Analysis: Sierra Leone Elections – What lessons can be learned from America’s Elections

By Paul Ndiho, Washington D.C

Americans have re-elected their president.  And republican challenger, accepted defeat, and vowed to stand behind the people’s choice and work for a better America. It’s the way elections are conducted in this country and works. 

The official inauguration day in the United States is January 20th; however, as that is a Sunday in 2013, the public swearing in of President Barack Obama will be Monday, January 21, 2013. Which is also the legal public holiday for the birthday of the reverend dr. Martin Luther king, Jr. Mr. Obama, the nation’s first african American president, was elected to a second presidential term after defeating his republican challenger, governor mitt Romney.  President Obama intends to sit down with Mr. Romney in the weeks ahead to talk about how the two can work together in the interest of the nation.

“And you have made me a better president.  And with your stories and your struggles, i return to the white house more determined and more inspired than ever about the work there is to do and the future that lies ahead.”

Republican presidential candidate Romney conceded the presidential election in a brief address to a subdued crowd in Boston. He said that he had called Obama to congratulate him on his victory, and he wished the president well.

“I so wish that i had been able to fulfill your hopes to lead the country in a different direction, but the nation chose another leader, and so [wife] Ann and i join with you to earnestly pray for him and for this great nation.  Thank you and god bless America. You guys are the best.” 

Across the Atlantic – in the West African nation of Sierra Leone, voters go to the polls this Saturday November 17th.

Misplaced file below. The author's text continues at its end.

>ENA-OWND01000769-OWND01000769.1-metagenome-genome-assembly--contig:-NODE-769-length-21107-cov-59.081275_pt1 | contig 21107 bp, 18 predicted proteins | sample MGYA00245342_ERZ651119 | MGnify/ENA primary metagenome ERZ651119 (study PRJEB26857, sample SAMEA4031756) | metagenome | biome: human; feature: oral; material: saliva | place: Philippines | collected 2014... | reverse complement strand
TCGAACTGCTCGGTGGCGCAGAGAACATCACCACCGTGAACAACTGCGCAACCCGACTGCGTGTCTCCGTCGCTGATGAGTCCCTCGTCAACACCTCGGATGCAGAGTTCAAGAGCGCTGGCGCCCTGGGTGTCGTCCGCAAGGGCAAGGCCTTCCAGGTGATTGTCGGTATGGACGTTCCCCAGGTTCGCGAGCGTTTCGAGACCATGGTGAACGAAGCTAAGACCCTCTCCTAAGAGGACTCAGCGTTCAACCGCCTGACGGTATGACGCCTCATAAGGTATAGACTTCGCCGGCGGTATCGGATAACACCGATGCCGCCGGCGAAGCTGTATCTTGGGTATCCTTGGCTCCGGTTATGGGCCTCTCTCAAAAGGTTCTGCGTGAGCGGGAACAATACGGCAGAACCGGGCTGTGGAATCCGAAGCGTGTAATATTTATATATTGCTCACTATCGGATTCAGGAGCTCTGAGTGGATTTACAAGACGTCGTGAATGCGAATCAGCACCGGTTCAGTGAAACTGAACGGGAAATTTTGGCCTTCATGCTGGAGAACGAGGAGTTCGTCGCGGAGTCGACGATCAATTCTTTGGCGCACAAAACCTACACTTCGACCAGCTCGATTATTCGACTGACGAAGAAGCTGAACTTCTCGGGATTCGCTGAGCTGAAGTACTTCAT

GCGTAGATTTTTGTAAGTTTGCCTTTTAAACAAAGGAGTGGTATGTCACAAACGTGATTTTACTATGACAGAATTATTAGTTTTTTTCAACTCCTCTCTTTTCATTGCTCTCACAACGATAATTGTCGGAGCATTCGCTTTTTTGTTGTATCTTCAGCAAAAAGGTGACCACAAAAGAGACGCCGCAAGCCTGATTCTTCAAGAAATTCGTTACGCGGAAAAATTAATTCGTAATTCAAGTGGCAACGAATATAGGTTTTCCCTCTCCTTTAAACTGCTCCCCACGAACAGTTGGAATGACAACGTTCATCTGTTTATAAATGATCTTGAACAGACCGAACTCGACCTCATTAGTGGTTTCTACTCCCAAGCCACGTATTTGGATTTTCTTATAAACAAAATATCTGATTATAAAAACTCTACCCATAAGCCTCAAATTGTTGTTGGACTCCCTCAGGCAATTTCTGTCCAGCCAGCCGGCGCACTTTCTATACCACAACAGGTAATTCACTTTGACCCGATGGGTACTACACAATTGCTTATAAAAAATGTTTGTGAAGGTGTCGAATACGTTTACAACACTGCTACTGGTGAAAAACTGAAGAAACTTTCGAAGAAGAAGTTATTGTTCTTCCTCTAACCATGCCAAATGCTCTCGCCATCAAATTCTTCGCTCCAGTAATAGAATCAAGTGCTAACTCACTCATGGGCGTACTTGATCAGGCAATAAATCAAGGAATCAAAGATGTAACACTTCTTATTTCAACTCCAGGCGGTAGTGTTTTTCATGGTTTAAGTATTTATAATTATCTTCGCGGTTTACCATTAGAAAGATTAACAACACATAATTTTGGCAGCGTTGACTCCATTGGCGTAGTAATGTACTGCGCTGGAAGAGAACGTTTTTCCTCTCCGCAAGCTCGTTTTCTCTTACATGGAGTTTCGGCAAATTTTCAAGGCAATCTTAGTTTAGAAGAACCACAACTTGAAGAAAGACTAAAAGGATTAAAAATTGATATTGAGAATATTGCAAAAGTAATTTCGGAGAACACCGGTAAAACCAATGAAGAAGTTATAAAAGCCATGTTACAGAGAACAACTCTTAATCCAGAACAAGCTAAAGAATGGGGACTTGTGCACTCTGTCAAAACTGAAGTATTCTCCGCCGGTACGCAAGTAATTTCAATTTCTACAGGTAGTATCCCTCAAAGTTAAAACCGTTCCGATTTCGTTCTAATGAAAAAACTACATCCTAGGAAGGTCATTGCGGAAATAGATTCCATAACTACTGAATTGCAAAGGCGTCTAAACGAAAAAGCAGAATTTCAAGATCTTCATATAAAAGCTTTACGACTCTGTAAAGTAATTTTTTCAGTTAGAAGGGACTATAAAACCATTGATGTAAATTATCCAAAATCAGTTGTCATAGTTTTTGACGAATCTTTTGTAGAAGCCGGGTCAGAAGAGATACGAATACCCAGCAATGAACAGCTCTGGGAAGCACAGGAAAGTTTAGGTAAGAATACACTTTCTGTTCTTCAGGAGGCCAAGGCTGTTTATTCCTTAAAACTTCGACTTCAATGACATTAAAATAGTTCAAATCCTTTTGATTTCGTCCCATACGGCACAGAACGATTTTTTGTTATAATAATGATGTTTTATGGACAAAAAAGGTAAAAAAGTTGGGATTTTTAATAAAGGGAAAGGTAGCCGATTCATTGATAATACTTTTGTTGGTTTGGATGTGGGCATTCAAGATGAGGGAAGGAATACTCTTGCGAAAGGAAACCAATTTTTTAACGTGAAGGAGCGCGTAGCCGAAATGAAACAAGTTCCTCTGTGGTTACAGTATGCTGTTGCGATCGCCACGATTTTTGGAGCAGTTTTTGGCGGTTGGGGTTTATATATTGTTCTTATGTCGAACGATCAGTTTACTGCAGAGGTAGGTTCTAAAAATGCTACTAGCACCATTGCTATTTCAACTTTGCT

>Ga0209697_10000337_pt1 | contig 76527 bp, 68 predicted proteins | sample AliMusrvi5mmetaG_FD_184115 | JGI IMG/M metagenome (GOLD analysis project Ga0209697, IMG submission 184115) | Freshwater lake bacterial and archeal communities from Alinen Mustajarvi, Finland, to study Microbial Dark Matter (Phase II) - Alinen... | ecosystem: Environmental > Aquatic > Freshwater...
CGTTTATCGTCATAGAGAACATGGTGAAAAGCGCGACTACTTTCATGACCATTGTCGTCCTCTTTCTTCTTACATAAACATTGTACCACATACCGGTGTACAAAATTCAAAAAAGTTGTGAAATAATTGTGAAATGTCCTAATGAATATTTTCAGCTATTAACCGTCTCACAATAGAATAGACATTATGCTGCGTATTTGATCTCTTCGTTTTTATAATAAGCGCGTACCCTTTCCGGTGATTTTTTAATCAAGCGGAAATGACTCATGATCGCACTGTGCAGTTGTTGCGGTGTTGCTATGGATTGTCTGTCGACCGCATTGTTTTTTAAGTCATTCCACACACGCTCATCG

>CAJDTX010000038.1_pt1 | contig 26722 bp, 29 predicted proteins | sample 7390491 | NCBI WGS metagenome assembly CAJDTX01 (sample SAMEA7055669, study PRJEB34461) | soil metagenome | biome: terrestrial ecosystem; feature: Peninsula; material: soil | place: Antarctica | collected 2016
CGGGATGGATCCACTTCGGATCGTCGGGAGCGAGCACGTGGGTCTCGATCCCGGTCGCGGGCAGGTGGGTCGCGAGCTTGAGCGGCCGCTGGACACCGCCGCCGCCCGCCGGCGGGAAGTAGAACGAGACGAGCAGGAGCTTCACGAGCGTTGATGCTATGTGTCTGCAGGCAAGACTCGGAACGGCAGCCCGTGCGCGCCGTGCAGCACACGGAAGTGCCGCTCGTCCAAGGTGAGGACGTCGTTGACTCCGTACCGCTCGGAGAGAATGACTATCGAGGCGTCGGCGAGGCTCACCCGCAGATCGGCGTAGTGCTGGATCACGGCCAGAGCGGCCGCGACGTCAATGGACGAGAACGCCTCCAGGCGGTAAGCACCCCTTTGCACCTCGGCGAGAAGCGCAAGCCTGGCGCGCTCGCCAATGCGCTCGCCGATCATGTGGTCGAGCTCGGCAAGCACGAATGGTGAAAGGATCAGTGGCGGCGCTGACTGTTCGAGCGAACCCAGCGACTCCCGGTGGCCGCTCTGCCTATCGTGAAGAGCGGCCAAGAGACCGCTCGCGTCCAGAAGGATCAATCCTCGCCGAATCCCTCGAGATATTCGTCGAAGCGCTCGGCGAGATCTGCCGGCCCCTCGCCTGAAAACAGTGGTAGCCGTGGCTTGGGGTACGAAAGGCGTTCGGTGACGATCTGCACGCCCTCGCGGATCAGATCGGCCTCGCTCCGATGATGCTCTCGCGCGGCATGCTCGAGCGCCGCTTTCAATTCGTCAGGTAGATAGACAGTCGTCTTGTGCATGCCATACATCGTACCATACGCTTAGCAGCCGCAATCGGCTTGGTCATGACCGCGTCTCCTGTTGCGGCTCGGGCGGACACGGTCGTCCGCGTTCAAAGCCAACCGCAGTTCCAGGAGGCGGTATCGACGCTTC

Incumbent president Ernest Bai Koroma the candidate for the ruling — All Peoples Congress Party or (APC) — assumed office in September 2007. Observers say he’s likely to defeat his main opposition challenger, former military head of state, brigadier general Julius Maada Bio – the flag bearer of the Sierra Leone People’s Party or (SLPP).  It’s also worth noting that there’re several other presidential candidates seeking the top job.

Analysts say the polls are widely seen as a test of the potentially resource-rich nation.  But Sierra Leone remains one of the world’s poorest and least developed countries — this, following a devastating 1991-2002 civil war.

The current government has received praise in the international community for attracting foreign investment, particularly in the mining sector, as well as for improving the country’s aging infrastructure, and the introduction of free health care to certain vulnerable groups.

But the president also faces criticism for failing to tackle extreme levels of poverty – 66 percent, according to the most recent World Bank statistics, and high unemployment rates across much of the country. His term in office has been marred by accusations of corruption leveled against members of his government, including, his running mate, Vice-president Sam Sumana.

Many local civil society monitoring groups and both regional and international organizations are expected to observe the poll.

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